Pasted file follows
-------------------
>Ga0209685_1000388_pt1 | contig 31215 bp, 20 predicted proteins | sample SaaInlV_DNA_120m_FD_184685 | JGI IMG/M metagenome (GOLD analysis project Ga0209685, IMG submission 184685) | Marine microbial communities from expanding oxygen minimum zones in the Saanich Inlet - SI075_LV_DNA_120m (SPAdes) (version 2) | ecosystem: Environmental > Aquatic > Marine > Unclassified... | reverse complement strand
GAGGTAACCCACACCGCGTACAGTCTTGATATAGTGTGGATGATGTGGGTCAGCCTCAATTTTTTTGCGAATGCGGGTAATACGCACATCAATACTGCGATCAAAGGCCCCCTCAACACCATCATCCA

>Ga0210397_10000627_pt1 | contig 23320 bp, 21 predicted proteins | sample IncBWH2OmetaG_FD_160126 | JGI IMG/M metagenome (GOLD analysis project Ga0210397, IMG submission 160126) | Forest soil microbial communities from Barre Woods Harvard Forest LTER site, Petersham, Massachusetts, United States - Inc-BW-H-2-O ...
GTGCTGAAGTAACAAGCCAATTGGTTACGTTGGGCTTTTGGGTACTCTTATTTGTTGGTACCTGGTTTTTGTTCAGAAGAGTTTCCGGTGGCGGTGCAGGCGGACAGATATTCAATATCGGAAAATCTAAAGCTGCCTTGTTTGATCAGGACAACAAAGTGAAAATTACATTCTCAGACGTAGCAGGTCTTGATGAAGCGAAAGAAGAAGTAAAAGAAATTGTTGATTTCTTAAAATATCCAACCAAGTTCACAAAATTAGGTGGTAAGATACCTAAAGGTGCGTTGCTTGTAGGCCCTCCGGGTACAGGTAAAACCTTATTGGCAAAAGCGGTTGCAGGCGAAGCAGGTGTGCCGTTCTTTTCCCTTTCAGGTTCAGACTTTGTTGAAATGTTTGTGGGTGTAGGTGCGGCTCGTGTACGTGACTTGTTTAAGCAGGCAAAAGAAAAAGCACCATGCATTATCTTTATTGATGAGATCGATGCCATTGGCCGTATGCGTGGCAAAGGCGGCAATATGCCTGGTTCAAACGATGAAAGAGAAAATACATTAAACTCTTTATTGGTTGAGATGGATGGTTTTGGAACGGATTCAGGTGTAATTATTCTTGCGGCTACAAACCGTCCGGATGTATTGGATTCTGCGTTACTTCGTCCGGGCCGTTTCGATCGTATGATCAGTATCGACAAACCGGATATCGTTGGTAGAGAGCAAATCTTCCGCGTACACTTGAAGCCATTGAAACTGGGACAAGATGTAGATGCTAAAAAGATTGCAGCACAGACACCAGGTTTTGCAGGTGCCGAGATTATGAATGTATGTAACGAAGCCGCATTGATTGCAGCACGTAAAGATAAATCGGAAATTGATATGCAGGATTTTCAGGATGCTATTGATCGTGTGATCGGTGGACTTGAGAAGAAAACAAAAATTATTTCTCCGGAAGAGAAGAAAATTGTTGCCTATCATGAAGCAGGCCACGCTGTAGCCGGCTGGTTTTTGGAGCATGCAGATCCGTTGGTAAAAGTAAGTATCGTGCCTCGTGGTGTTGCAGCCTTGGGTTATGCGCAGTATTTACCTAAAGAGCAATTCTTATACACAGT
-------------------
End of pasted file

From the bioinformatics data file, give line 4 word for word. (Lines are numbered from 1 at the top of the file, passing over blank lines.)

GTGCTGAAGTAACAAGCCAATTGGTTACGTTGGGCTTTTGGGTACTCTTATTTGTTGGTACCTGGTTTTTGTTCAGAAGAGTTTCCGGTGGCGGTGCAGGCGGACAGATATTCAATATCGGAAAATCTAAAGCTGCCTTGTTTGATCAGGACAACAAAGTGAAAATTACATTCTCAGACGTAGCAGGTCTTGATGAAGCGAAAGAAGAAGTAAAAGAAATTGTTGATTTCTTAAAATATCCAACCAAGTTCACAAAATTAGGTGGTAAGATACCTAAAGGTGCGTTGCTTGTAGGCCCTCCGGGTACAGGTAAAACCTTATTGGCAAAAGCGGTTGCAGGCGAAGCAGGTGTGCCGTTCTTTTCCCTTTCAGGTTCAGACTTTGTTGAAATGTTTGTGGGTGTAGGTGCGGCTCGTGTACGTGACTTGTTTAAGCAGGCAAAAGAAAAAGCACCATGCATTATCTTTATTGATGAGATCGATGCCATTGGCCGTATGCGTGGCAAAGGCGGCAATATGCCTGGTTCAAACGATGAAAGAGAAAATACATTAAACTCTTTATTGGTTGAGATGGATGGTTTTGGAACGGATTCAGGTGTAATTATTCTTGCGGCTACAAACCGTCCGGATGTATTGGATTCTGCGTTACTTCGTCCGGGCCGTTTCGATCGTATGATCAGTATCGACAAACCGGATATCGTTGGTAGAGAGCAAATCTTCCGCGTACACTTGAAGCCATTGAAACTGGGACAAGATGTAGATGCTAAAAAGATTGCAGCACAGACACCAGGTTTTGCAGGTGCCGAGATTATGAATGTATGTAACGAAGCCGCATTGATTGCAGCACGTAAAGATAAATCGGAAATTGATATGCAGGATTTTCAGGATGCTATTGATCGTGTGATCGGTGGACTTGAGAAGAAAACAAAAATTATTTCTCCGGAAGAGAAGAAAATTGTTGCCTATCATGAAGCAGGCCACGCTGTAGCCGGCTGGTTTTTGGAGCATGCAGATCCGTTGGTAAAAGTAAGTATCGTGCCTCGTGGTGTTGCAGCCTTGGGTTATGCGCAGTATTTACCTAAAGAGCAATTCTTATACACAGT